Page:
The answer to the question asked is "when they are ready".
The real question that seems to be intended (or maybe I'm reading too much into it as a parent) is "when should I start worrying that my child isn't starting to recognize letters?", which may indicate some form of condition or learning disability that should be addressed as early as possible to give your child the best hope for a fruitful and enjoyable education.
The answer to that question is "when they start a focused course of study that requires letter recognition as a pre-requisite". Back in my day, preschool and pre-K were for kids from 3-5, with Kindergarten starting between 6-7. My daughter started her preschool just shy of 2.
Between the earlier onset of socialized education, and advanced in technology like the iPhone/iPad, kids are able to start toying with self-educational means much earlier. I wasn't all that shocked a few weeks back when I got up from my laptop in mid-Quora-answer, and came back a few minutes to notice that the middle of my answer was filled with my daughter's name repeatedly spelled out correctly – and she hasn't turned three yet.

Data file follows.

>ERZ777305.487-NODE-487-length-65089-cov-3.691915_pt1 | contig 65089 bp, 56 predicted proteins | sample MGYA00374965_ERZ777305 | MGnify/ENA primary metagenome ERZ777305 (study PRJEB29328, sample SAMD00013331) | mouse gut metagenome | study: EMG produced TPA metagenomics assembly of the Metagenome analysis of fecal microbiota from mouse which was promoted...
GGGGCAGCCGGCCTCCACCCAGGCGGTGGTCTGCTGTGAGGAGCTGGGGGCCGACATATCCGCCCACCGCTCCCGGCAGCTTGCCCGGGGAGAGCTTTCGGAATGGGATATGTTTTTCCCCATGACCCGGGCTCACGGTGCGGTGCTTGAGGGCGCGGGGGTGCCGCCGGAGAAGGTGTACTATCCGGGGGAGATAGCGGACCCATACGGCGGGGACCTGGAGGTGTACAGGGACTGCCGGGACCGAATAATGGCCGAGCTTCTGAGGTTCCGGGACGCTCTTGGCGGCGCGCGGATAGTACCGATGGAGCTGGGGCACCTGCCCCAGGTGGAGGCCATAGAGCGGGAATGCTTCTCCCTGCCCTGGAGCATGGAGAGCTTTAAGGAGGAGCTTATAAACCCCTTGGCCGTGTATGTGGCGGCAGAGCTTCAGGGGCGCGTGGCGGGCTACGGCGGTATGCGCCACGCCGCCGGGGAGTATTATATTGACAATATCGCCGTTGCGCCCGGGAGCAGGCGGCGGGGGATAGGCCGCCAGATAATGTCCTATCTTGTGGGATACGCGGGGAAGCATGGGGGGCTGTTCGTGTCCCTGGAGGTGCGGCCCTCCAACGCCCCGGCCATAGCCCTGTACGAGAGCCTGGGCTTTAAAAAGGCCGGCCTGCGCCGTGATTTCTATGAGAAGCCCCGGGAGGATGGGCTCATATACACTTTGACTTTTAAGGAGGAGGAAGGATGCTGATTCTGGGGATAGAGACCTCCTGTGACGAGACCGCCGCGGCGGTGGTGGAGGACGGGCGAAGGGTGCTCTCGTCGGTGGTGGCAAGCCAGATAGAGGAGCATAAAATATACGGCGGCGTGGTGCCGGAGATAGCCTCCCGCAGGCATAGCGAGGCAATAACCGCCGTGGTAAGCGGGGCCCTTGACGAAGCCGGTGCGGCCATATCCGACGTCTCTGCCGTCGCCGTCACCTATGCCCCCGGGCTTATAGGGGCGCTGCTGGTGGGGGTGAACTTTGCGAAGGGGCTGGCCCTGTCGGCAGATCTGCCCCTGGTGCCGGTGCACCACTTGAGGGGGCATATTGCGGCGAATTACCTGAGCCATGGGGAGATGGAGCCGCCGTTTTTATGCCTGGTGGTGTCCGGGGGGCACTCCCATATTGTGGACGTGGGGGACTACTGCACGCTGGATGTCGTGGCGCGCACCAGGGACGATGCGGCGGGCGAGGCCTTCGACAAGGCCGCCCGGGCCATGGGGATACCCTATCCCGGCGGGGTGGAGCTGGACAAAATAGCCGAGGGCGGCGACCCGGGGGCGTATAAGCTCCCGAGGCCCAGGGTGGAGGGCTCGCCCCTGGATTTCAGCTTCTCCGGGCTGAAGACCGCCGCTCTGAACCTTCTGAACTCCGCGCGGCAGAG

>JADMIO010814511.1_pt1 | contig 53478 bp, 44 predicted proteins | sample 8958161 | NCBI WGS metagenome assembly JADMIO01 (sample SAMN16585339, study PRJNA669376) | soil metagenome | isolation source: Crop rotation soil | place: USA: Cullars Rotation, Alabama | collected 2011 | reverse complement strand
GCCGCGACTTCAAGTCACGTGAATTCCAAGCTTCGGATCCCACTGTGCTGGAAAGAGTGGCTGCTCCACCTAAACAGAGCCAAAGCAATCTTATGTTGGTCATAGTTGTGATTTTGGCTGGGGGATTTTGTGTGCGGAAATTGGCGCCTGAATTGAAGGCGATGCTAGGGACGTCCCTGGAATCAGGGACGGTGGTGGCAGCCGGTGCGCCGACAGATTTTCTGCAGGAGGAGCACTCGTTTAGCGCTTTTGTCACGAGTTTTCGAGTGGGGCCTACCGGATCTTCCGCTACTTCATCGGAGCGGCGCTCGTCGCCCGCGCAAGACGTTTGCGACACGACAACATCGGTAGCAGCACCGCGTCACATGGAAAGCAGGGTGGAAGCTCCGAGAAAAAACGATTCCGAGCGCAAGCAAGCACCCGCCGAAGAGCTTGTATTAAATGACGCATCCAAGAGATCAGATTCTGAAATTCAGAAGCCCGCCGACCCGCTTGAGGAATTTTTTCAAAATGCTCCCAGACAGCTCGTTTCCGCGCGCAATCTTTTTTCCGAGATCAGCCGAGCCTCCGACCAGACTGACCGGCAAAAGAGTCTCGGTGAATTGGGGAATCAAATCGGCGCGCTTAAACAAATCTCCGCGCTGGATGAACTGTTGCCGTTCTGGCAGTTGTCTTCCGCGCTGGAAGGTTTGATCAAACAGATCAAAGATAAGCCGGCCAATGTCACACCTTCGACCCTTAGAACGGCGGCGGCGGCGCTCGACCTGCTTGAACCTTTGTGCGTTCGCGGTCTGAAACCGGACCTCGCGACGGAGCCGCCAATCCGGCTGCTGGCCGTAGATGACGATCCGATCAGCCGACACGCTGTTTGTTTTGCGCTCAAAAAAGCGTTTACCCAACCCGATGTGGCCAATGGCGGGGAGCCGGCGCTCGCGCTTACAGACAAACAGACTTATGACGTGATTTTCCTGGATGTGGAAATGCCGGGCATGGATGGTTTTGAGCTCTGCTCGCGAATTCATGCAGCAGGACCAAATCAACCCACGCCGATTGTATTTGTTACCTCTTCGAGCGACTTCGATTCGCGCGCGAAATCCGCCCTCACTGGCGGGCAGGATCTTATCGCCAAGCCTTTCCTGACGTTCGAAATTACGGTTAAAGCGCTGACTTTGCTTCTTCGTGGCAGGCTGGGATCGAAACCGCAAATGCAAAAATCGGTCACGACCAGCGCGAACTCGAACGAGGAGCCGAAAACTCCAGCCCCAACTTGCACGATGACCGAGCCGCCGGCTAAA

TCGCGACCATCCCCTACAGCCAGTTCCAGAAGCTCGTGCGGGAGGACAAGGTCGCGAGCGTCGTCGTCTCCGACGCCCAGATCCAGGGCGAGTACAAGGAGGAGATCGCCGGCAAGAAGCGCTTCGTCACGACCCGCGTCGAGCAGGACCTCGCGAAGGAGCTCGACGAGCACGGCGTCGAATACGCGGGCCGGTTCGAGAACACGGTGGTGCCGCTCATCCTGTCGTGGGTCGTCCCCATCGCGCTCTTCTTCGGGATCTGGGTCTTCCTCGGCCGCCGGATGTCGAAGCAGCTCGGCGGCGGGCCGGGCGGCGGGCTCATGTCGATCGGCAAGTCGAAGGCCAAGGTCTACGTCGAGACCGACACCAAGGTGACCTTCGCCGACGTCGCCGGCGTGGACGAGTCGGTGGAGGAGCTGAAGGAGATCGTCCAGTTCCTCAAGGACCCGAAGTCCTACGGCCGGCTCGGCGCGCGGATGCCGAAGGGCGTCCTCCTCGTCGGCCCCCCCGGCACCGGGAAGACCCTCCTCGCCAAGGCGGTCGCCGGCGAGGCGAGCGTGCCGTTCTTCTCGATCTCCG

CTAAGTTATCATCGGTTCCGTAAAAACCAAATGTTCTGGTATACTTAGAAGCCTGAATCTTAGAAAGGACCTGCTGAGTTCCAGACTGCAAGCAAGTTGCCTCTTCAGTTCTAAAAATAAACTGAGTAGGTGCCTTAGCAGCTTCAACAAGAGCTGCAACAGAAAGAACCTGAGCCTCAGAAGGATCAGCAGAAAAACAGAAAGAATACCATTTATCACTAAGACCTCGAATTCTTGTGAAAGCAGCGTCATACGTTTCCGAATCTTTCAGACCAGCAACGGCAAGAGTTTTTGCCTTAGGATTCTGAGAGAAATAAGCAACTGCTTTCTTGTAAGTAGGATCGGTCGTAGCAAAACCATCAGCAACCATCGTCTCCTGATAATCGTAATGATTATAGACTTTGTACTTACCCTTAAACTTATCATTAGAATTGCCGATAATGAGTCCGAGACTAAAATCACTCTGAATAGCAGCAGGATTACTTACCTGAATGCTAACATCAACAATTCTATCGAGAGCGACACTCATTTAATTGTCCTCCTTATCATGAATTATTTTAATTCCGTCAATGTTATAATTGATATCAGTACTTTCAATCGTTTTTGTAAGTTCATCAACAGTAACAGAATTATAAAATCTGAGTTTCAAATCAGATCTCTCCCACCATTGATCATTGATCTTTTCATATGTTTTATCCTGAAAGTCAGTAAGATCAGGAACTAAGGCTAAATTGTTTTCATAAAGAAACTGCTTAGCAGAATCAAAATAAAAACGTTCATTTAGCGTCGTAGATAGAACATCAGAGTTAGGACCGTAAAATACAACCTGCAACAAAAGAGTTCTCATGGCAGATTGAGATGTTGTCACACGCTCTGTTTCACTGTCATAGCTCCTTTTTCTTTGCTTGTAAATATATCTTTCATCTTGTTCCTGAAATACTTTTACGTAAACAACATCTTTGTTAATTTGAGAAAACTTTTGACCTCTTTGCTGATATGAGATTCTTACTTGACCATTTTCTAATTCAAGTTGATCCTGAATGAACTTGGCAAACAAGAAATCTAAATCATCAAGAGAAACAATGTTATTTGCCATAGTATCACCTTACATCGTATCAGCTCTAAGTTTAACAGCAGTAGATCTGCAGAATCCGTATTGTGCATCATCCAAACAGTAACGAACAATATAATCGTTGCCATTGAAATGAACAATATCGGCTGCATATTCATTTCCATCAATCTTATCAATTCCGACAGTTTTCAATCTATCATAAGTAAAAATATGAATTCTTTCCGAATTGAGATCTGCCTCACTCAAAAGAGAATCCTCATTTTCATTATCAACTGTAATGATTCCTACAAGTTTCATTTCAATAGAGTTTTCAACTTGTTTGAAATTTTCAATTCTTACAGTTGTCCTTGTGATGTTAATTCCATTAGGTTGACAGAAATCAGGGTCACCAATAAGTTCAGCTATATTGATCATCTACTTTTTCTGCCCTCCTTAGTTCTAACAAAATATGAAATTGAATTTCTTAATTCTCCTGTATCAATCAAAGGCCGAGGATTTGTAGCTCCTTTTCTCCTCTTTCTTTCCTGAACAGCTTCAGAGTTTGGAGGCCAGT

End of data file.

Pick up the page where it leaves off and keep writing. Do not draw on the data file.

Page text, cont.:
Would I be worried if she couldn't identify the whole alphabet by now? No. I had peers in my kindergarten class who couldn't recognize basic words at 6, and most of them grew up to be very successful people. I'd say just try to enjoy the process as much as possible, try not to worry, and if they start really seeming to struggle while TRYING to learn something, bring it up to their teacher(s), or another parent of their peer/friend group. It's not a competition, after all.